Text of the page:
Greencoat Capital, the UK’s largest investor in renewable energy, has announced a £120m project to construct two of the country's largest greenhouses.
The facilities will be warmed by residual heat from nearby water recycling centers - which it describes as a "world-first".
The facilities, which will grow vegetable crops including tomatoes, will be located at two farmland sites near Norwich and Bury St Edmunds.
The construction phase of the project will begin immediately, with completion expected in autumn 2020.
Commercial-scale growers from the UK and the Netherlands have already committed to leasing the space.
"Once operational, the greenhouses will be capable of producing more than 1 in 10 of the country’s tomatoes, and will create 360 permanent new jobs."
Decarbonisation of the heating and agriculture sectors has so far been "disappointingly slow despite their enormous carbon output", it added.
"These pioneering greenhouses make a significant step towards solving both problems at scale, reducing the carbon footprint of food produce by 75% compared to European equivalents and increasing UK food security," the company said.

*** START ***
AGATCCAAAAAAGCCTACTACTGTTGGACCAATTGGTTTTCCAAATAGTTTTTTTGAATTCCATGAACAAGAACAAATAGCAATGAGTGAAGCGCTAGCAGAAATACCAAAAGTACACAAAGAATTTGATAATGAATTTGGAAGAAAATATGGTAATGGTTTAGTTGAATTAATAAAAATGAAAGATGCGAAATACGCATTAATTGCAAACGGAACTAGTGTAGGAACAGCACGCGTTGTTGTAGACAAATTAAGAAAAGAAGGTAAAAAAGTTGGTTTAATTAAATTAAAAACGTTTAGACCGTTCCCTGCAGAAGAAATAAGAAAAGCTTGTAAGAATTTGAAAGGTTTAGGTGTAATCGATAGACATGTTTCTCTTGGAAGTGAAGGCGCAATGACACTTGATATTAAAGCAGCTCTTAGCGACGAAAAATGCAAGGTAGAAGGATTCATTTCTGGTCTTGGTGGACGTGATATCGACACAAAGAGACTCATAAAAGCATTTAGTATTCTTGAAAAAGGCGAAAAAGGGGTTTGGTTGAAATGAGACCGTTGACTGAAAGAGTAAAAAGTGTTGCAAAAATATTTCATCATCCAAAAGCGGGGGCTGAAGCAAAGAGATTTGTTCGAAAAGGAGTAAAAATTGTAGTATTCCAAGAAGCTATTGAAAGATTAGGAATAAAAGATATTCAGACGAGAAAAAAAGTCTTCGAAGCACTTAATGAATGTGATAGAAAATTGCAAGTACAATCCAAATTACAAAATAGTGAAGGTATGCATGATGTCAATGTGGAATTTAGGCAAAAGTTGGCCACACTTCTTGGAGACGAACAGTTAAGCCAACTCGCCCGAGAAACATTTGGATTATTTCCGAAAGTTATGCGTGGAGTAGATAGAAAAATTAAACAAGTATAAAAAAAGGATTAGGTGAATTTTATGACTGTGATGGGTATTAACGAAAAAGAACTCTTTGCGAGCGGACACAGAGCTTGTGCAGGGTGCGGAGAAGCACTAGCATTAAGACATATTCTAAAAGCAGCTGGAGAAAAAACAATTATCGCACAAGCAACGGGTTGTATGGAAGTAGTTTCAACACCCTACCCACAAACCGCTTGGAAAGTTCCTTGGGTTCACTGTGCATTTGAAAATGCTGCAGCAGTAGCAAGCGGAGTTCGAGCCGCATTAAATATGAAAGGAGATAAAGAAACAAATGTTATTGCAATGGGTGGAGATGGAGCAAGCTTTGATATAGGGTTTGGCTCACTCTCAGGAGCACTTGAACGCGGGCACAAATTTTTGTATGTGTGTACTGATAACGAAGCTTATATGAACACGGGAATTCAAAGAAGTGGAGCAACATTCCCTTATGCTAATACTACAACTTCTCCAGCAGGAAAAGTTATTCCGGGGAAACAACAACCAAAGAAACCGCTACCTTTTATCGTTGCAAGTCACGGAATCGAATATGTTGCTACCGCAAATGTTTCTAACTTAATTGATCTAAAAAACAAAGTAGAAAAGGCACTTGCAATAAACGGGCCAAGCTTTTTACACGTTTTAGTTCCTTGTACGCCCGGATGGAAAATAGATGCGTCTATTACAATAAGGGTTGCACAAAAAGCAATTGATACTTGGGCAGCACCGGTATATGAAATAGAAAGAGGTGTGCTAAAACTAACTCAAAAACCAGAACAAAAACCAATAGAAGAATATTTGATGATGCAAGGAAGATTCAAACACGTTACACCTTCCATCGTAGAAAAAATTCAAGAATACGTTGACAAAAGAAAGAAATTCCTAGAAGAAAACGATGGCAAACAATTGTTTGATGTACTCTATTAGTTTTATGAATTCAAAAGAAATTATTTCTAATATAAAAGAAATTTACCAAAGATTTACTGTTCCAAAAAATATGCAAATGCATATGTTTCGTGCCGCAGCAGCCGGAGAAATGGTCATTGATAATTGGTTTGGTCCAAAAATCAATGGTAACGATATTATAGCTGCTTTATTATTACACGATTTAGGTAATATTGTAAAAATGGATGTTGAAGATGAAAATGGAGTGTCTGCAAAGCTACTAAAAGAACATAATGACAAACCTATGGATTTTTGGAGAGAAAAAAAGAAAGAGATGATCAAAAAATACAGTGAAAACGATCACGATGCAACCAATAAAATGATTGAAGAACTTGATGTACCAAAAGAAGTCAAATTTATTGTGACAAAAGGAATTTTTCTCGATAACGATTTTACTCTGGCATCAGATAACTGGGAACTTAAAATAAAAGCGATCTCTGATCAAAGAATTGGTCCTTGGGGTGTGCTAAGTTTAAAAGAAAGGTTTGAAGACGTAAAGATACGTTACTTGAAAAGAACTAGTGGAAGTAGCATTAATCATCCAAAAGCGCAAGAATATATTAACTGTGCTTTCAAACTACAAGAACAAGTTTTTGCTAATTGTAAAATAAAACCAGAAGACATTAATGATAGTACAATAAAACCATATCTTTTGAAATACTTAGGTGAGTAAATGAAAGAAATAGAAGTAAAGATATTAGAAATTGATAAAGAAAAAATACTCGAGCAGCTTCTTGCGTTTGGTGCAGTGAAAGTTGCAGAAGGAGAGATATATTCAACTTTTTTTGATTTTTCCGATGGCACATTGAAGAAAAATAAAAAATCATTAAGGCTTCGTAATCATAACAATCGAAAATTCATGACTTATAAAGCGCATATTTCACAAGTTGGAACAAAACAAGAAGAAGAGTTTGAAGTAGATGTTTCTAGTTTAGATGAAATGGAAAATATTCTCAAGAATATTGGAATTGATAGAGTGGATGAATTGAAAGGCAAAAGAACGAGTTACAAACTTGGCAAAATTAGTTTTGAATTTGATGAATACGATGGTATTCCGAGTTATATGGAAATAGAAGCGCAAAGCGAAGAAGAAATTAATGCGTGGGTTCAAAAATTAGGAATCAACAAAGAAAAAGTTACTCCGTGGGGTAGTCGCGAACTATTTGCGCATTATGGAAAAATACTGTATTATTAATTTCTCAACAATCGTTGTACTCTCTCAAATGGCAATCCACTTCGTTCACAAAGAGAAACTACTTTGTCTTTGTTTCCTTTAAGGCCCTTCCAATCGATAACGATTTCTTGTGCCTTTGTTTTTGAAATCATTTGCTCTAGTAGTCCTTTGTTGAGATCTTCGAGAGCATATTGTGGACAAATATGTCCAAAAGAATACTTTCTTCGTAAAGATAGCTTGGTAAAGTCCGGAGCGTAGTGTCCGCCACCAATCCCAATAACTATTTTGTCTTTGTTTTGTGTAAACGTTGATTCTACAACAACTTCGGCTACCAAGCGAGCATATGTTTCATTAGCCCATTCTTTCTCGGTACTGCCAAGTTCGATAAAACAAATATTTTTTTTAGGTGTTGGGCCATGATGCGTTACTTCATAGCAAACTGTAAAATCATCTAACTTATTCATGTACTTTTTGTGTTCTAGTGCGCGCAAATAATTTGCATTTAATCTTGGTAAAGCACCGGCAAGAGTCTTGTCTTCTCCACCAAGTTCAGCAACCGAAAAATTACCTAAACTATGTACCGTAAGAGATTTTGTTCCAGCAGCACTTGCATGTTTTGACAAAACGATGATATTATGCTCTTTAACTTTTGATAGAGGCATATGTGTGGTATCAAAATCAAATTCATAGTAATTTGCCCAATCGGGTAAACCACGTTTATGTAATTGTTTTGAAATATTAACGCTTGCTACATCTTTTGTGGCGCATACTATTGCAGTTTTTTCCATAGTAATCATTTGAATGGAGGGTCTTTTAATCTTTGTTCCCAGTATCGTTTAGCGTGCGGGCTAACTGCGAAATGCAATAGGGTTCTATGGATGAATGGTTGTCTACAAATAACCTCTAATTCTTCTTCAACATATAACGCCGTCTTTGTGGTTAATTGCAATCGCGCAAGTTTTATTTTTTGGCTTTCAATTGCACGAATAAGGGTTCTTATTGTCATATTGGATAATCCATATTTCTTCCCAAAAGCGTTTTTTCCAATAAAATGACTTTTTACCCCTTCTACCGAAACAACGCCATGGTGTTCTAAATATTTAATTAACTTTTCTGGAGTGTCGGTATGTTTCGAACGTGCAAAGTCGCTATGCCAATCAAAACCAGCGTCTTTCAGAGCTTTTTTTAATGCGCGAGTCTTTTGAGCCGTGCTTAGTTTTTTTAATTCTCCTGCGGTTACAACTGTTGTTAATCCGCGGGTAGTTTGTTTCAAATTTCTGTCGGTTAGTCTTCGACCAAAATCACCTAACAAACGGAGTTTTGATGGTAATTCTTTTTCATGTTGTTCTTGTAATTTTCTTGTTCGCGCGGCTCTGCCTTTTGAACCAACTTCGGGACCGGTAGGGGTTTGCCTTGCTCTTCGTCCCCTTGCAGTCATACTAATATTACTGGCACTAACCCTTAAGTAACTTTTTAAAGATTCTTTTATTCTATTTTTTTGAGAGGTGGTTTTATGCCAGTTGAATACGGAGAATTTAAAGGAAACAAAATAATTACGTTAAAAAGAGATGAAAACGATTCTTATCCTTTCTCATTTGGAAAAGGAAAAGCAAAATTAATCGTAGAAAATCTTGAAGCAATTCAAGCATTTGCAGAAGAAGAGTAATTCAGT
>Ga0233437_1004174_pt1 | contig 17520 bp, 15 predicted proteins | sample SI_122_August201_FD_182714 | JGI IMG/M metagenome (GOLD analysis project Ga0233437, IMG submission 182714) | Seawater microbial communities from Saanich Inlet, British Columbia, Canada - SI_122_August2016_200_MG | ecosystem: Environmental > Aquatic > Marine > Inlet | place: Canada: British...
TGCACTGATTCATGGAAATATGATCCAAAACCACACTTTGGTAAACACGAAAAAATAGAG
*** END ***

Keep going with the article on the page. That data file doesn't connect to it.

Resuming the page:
Closed-loop heat pumps will be used to transfer the heat from the water recycling centers to the greenhouses, and will have the additional benefit of cooling the facility’s treated water outflow before it is returned to the environment.
Electricity for the greenhouse’s heat pumps will be provided by a Combined Heat and Power (“CHP”) plant, with waste heat from the CHP providing further warmth for the greenhouses.
The gas-fired CHP plant’s carbon emissions will be transferred into the greenhouses, raising the CO2 levels and further accelerating the growth of the plants, and capturing the majority of the carbon.
James Samworth, Partner at Greencoat Capital, said: "We’re very pleased to have achieved another innovative first in the UK renewable energy sector.
"Technology and cross-sector co-operation is continuing to unlock some amazing possibilities in energy and agriculture."